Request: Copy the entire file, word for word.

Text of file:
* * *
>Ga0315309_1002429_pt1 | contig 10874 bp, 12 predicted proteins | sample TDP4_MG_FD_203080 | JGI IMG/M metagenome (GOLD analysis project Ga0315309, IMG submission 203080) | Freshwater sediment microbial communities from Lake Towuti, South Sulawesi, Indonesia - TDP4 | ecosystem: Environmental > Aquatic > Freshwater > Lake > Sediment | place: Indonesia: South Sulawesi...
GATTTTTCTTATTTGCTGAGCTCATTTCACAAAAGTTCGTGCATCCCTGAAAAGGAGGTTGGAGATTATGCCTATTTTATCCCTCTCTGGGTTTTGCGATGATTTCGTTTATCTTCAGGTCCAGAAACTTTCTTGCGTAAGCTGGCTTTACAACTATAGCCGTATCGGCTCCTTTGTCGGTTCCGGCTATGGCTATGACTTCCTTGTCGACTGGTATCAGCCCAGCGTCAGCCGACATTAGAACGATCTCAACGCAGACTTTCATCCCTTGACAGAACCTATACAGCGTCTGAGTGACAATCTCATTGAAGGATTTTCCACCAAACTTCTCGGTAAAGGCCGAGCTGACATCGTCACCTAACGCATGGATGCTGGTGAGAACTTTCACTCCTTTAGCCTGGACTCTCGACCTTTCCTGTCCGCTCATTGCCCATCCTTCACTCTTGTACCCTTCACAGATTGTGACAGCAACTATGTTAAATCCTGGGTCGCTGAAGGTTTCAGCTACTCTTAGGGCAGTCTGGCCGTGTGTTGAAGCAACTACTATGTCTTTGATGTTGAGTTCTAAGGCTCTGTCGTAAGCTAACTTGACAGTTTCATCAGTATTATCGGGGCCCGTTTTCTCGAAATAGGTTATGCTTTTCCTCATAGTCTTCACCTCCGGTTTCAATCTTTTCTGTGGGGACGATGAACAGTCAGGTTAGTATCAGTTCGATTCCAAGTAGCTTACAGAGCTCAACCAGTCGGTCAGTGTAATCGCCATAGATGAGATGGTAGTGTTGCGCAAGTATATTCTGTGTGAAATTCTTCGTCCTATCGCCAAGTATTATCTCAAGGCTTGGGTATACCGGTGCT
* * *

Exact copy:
>Ga0315309_1002429_pt1 | contig 10874 bp, 12 predicted proteins | sample TDP4_MG_FD_203080 | JGI IMG/M metagenome (GOLD analysis project Ga0315309, IMG submission 203080) | Freshwater sediment microbial communities from Lake Towuti, South Sulawesi, Indonesia - TDP4 | ecosystem: Environmental > Aquatic > Freshwater > Lake > Sediment | place: Indonesia: South Sulawesi...
GATTTTTCTTATTTGCTGAGCTCATTTCACAAAAGTTCGTGCATCCCTGAAAAGGAGGTTGGAGATTATGCCTATTTTATCCCTCTCTGGGTTTTGCGATGATTTCGTTTATCTTCAGGTCCAGAAACTTTCTTGCGTAAGCTGGCTTTACAACTATAGCCGTATCGGCTCCTTTGTCGGTTCCGGCTATGGCTATGACTTCCTTGTCGACTGGTATCAGCCCAGCGTCAGCCGACATTAGAACGATCTCAACGCAGACTTTCATCCCTTGACAGAACCTATACAGCGTCTGAGTGACAATCTCATTGAAGGATTTTCCACCAAACTTCTCGGTAAAGGCCGAGCTGACATCGTCACCTAACGCATGGATGCTGGTGAGAACTTTCACTCCTTTAGCCTGGACTCTCGACCTTTCCTGTCCGCTCATTGCCCATCCTTCACTCTTGTACCCTTCACAGATTGTGACAGCAACTATGTTAAATCCTGGGTCGCTGAAGGTTTCAGCTACTCTTAGGGCAGTCTGGCCGTGTGTTGAAGCAACTACTATGTCTTTGATGTTGAGTTCTAAGGCTCTGTCGTAAGCTAACTTGACAGTTTCATCAGTATTATCGGGGCCCGTTTTCTCGAAATAGGTTATGCTTTTCCTCATAGTCTTCACCTCCGGTTTCAATCTTTTCTGTGGGGACGATGAACAGTCAGGTTAGTATCAGTTCGATTCCAAGTAGCTTACAGAGCTCAACCAGTCGGTCAGTGTAATCGCCATAGATGAGATGGTAGTGTTGCGCAAGTATATTCTGTGTGAAATTCTTCGTCCTATCGCCAAGTATTATCTCAAGGCTTGGGTATACCGGTGCT